Writing Life

John Graves might have published more books if he hadn’t spent so much time carpentering and raising goats. The bard of Glen Rose’s legacy is written in stones as well as words.
Graves, photographed at Hard Scrabble on May 31, 2010.
Photograph by Matt Rainwaters

Pissing off the porch seemed like the perfect metaphor for his chosen profession until one night last January, when John Graves was heading outside to relieve himself and fell down the stairs. His longtime friend Bill Wittliff had warned him this might happen. No bones were broken, but there resulted some impressive damage to his internals and his sense of dignity. After three trips to the hospital and a surgery to repair his prostate, he was still hobbling about on his cane four months later when I visited him at his home outside Glen Rose, southwest of Fort Worth, on the spread he calls Hard Scrabble.

He’s back there, working,” said his wife, Jane, as she opened the kitchen door for me, and the way she tweaked the word “working” carried with it the question, What else would you expect? She pointed to a door at the back—or was it the front?—of the house. It’s hard to get a fix on the Graves homestead, which appears to have three or maybe four front doors and I don’t know how many porches. The house rambles topsy-turvy on so many levels and in so many directions that you’re never sure whether to step up or down. The word that springs to mind is “homemade.” Every fieldstone, wooden plank, sheet of tin, and length of pipe carries John’s fingerprints. Out back is a toolshed; an old lean-to where the pet goat Door Bell used to dwell when the Graveses’ two girls, Helen and Sally, were small; and a weathered barn where John stored bales of hay when he still raised livestock.

The house is the centerpiece of nearly four hundred acres of rough limestone cedar country that John bought in 1960 with part of the proceeds from his masterful first book, Goodbye to a River. It sits on a hillside above White Bluff Creek, which flows into the Paluxy River, which in turn empties into that stretch of the Brazos that John immortalized in the book. Though it was an instant classic and hailed the coming of a major new talent, his publisher, Alfred Knopf, despaired when he heard that John was buying this piece of land. “There goes his next book,” Knopf’s wife, Blanche, groused. Their experience had been that when a writer gets interested in a piece of land, he stops being a writer, at least for a considerable time. Her fears were well-founded. It was fourteen years before John mailed off his second book, which he called Hard Scrabble: Observations on a Patch of Land, a loving meditation on this spread of rocks, cedar, and rushing creeks. “Hardscrabble” indicates a piece of land that approaches but does not completely measure up to useless. It’s the kind of place that only a writer could love and make work. Fortunately, John, who turns ninety this month, is a born writer, one of the best our state has ever produced. “If I hadn’t wasted so much time building and chasing cows,” he confesses, “I could have written a whole lot more. But what the hell, that’s how it was.”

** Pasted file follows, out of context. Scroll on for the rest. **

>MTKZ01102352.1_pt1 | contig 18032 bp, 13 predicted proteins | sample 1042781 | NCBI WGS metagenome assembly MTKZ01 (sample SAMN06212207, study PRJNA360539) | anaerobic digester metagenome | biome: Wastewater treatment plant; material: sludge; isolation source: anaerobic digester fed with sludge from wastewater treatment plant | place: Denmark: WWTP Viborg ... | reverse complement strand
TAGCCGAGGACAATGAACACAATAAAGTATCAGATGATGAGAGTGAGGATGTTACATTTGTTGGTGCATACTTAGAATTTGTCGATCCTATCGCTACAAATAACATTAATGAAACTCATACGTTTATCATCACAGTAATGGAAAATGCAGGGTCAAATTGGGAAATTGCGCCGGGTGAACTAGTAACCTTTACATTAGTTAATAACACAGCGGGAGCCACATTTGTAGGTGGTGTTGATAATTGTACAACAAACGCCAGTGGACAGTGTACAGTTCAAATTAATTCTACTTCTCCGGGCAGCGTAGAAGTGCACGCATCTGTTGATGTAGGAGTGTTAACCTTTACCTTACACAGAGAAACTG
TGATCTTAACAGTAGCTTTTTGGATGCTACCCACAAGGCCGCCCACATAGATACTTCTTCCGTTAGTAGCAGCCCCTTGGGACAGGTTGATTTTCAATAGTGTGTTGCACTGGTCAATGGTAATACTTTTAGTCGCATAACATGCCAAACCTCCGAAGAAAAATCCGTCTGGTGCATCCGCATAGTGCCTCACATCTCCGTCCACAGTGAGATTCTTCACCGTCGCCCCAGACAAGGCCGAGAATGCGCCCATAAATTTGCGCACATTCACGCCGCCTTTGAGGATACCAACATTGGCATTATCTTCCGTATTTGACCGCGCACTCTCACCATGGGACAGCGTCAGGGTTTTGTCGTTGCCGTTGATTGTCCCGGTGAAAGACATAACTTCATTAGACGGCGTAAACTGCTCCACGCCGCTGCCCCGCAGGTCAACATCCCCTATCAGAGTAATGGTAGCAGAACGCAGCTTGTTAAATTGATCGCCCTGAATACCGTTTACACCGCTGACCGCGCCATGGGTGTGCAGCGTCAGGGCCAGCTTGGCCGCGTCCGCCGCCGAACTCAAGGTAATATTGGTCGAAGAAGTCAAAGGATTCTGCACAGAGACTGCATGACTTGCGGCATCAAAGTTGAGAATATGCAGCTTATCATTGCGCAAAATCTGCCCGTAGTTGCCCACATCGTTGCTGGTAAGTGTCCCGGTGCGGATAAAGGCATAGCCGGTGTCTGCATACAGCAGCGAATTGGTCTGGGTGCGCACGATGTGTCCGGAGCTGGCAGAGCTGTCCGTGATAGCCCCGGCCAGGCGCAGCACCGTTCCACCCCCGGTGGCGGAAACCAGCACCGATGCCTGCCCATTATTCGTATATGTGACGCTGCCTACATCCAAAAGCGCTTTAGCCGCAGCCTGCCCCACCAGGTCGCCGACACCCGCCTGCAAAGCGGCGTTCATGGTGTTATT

It has now been fifty years since John published Goodbye to a River and bought Hard Scrabble. Blanche Knopf may have been right; maybe we would have had more books had he spent the past half-century living in Fort Worth, watering the lawn and walking his dogs around the block. I doubt they would have been as good as the ones he did write, but it doesn’t matter anyway. In Hard Scrabble, John writes that the place “had me,” and I suspect that it’s always been with a strong grip. His writing life seems to be an organic extension of this hostile soil, and his attempts to put his feelings for it into prose form a type of love song. Whether he shaped it or it shaped him is a matter of no great concern.

I’ve known John Graves for thirty-something years but hadn’t seen him in some time. He’d been on my mind, though. Whenever the trivial pulse of contemporary life gets to be too much for me, I tend to think of John, who measures contentment in direct proportion to the time it takes him to reach an interstate or a shopping center. His deep streak of contrariness rejects that which obsesses most people, the grasping at fame, fortune, and a view of the eighteenth fairway, and for some time, I’d been feeling a strong pull in his direction. As I traveled the back roads to Hard Scrabble, leaving that buzzing world behind me mile by mile, I realized that just breathing this air was a rejuvenating sensation I’d been in danger of losing.

I was mildly alarmed, therefore, to find John looking so frail. He was thin and bent, fragile as a leaf. His trademark horn-rim glasses kept sliding down his nose, but that familiar twinkle of mischief was still backlighting his right eye—the left one has been glassy blank as long as I’ve known him, victim of a Japanese grenade on the island of Saipan in World War II. Tiny pieces of metal remain buried over his right eye, under one knee, and in his back.

I’m still here,” he said cheerfully, inviting me into his present-day office, a large room in the oldest part of the house. The walls are covered with shelves of books on every subject you’re likely to think of. Propped on the mantel of a huge fireplace is an old photograph of John fishing for tarpon in the Florida Keys. John told me he no longer uses the fireplace for fear of disturbing a family of swifts that nests in its chimney when the weather is warm. The outside door—he still calls it “the front door”—leads to the porch where he fell while peeing. John is working on a new book about “defunct friends and World War II,” working not on the old upright typewriter that was retired some time ago to Wittliff’s Southwestern Writers Collection at

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